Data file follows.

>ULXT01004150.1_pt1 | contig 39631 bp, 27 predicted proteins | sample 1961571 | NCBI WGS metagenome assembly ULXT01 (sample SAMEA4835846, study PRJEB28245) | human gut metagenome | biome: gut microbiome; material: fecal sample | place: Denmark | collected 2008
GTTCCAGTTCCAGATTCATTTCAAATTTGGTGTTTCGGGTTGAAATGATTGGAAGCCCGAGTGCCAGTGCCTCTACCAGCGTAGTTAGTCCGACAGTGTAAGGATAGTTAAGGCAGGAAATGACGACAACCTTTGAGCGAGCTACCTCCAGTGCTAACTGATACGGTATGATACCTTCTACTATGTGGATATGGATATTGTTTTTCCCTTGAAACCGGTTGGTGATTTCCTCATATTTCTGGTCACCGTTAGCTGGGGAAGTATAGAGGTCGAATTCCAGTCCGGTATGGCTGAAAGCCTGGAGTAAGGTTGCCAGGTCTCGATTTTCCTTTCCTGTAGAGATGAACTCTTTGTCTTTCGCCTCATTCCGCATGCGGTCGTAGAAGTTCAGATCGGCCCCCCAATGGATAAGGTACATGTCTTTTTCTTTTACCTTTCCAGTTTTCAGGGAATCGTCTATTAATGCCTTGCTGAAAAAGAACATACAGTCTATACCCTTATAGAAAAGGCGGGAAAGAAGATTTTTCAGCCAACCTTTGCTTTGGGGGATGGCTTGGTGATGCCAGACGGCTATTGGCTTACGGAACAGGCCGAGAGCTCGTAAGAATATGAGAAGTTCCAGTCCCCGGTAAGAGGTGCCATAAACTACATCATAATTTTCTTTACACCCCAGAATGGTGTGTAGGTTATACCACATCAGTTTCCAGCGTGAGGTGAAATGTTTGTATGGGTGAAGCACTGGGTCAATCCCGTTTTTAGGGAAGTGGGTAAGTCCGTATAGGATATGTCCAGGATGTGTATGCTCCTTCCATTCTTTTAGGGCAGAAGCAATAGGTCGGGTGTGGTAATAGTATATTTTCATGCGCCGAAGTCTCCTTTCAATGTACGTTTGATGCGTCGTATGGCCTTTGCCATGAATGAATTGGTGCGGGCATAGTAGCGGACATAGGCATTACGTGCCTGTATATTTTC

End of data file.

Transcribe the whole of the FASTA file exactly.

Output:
>ULXT01004150.1_pt1 | contig 39631 bp, 27 predicted proteins | sample 1961571 | NCBI WGS metagenome assembly ULXT01 (sample SAMEA4835846, study PRJEB28245) | human gut metagenome | biome: gut microbiome; material: fecal sample | place: Denmark | collected 2008
GTTCCAGTTCCAGATTCATTTCAAATTTGGTGTTTCGGGTTGAAATGATTGGAAGCCCGAGTGCCAGTGCCTCTACCAGCGTAGTTAGTCCGACAGTGTAAGGATAGTTAAGGCAGGAAATGACGACAACCTTTGAGCGAGCTACCTCCAGTGCTAACTGATACGGTATGATACCTTCTACTATGTGGATATGGATATTGTTTTTCCCTTGAAACCGGTTGGTGATTTCCTCATATTTCTGGTCACCGTTAGCTGGGGAAGTATAGAGGTCGAATTCCAGTCCGGTATGGCTGAAAGCCTGGAGTAAGGTTGCCAGGTCTCGATTTTCCTTTCCTGTAGAGATGAACTCTTTGTCTTTCGCCTCATTCCGCATGCGGTCGTAGAAGTTCAGATCGGCCCCCCAATGGATAAGGTACATGTCTTTTTCTTTTACCTTTCCAGTTTTCAGGGAATCGTCTATTAATGCCTTGCTGAAAAAGAACATACAGTCTATACCCTTATAGAAAAGGCGGGAAAGAAGATTTTTCAGCCAACCTTTGCTTTGGGGGATGGCTTGGTGATGCCAGACGGCTATTGGCTTACGGAACAGGCCGAGAGCTCGTAAGAATATGAGAAGTTCCAGTCCCCGGTAAGAGGTGCCATAAACTACATCATAATTTTCTTTACACCCCAGAATGGTGTGTAGGTTATACCACATCAGTTTCCAGCGTGAGGTGAAATGTTTGTATGGGTGAAGCACTGGGTCAATCCCGTTTTTAGGGAAGTGGGTAAGTCCGTATAGGATATGTCCAGGATGTGTATGCTCCTTCCATTCTTTTAGGGCAGAAGCAATAGGTCGGGTGTGGTAATAGTATATTTTCATGCGCCGAAGTCTCCTTTCAATGTACGTTTGATGCGTCGTATGGCCTTTGCCATGAATGAATTGGTGCGGGCATAGTAGCGGACATAGGCATTACGTGCCTGTATATTTTC